E-Scrap News

Survey suggests decline in used phone generation

Used cell phones arranged on a blue background.

Authors of the Assurant survey on electronics use propose that consumers are content with their current devices and therefore aren’t seeking replacements. | Xolodan/Shutterstock

Demand for new phones and Wi-Fi connected products dropped in 2022, a survey found, likely due to economic pressures and pandemic-driven purchase over the last two years. 

According to a survey from insurance provider Assurant, about 60% of respondents connected at least one new or replacement device to their Wi-Fi for the first time in 2022, a drop from the 66% who reported doing so in 2021. 

“It’s possible that the demand for new connected devices has lessened in the wake of the pandemic-driven purchases of the last two years,” the report noted. “During the past 12 months, repercussions of the pandemic – namely inflation and the global cost of living crisis – has pushed consumers to consider their ability to spend on connected devices.” 

Similarly, the survey found that 39% of consumers said they were likely to upgrade their smartphones in the coming year, a decline from 54% in 2021. By age group, 57% of Generation Z respondents said they were likely or extremely likely to upgrade, as did 61% of millennials.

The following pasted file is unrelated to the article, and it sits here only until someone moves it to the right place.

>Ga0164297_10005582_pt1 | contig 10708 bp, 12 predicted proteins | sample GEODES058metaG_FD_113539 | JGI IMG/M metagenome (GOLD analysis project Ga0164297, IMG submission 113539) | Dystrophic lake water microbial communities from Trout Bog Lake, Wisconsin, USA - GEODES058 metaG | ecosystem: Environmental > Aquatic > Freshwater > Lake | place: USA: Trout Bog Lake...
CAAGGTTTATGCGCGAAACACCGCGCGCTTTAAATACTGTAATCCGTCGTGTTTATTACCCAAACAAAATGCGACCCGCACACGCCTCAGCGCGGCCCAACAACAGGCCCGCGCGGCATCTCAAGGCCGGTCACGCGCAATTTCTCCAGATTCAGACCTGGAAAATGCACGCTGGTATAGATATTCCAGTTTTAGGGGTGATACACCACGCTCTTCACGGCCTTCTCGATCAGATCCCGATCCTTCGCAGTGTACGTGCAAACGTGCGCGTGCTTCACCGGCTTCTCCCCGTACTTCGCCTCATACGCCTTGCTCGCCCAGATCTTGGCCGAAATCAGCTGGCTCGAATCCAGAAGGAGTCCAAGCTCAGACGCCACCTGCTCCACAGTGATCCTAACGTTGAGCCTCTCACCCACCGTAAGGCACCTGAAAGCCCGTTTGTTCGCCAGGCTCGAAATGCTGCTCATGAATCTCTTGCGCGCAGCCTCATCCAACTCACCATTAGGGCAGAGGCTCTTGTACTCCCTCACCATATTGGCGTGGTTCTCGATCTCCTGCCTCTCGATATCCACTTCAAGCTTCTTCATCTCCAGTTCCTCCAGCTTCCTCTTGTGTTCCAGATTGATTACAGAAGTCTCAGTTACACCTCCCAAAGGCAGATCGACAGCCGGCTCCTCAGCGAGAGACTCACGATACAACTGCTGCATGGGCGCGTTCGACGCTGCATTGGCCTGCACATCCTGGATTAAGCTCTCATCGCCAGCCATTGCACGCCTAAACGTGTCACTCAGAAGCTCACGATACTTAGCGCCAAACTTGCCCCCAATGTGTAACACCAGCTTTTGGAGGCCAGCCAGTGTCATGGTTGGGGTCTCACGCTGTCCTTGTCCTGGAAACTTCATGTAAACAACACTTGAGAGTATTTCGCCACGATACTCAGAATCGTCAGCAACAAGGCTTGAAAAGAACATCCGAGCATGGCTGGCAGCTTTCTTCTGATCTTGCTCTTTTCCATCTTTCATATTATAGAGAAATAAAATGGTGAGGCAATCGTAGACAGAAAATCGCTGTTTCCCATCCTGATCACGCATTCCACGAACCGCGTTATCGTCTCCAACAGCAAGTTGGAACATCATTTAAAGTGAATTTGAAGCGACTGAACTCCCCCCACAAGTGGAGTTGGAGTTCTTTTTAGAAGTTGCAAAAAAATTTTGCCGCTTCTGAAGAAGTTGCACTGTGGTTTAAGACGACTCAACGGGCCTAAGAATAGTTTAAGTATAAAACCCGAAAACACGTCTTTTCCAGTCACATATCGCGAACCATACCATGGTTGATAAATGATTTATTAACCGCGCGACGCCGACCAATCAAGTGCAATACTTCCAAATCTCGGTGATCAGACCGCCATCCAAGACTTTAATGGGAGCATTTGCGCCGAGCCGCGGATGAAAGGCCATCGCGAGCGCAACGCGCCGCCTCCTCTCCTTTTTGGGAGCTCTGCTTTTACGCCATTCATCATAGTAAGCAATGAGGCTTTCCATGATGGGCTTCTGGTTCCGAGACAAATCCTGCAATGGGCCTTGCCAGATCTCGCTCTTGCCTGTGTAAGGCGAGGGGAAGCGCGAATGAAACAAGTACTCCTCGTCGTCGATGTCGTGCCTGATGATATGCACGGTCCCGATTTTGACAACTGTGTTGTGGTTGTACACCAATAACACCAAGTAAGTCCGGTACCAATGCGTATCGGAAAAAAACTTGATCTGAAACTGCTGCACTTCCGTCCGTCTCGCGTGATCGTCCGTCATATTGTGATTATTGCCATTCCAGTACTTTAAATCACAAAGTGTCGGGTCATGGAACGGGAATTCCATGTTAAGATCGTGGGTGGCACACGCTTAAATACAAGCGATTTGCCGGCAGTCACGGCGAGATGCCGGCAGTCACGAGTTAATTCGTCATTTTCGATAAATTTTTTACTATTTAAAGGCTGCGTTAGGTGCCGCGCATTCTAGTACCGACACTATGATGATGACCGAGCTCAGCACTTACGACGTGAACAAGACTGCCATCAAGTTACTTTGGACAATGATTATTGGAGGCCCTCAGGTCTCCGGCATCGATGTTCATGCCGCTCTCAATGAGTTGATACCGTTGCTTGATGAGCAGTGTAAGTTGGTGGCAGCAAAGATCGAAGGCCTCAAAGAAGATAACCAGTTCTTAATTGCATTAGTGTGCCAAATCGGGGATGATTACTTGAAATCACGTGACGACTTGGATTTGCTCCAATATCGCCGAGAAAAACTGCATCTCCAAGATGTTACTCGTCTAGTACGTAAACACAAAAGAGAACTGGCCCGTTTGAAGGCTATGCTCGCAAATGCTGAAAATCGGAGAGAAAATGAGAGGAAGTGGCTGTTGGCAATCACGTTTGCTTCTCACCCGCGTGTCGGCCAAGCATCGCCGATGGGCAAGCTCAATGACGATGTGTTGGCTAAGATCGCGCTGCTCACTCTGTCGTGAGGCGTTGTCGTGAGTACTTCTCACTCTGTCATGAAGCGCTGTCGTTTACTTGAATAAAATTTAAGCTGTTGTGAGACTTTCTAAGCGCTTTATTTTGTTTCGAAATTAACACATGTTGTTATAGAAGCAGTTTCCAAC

“This suggests that the overall market is becoming saturated, with consumers content to use the devices they have, rather than constantly buying the latest innovations,” the report stated.  

In addition, 35% of consumers said they were “highly interested” in buying a refurbished device, and 48% were highly or somewhat likely to pay a hypothetical optional monthly fee that “would contribute to a greener and more responsible tech industry.” 

“The practice of collecting used smartphones and refurbishing them so they can be resold is growing in popularity,” the report noted. “What began as a sustainability crusade has evolved into a vibrant and lucrative circular economy that benefits all of its stakeholders.” 

More stories about research

Exit mobile version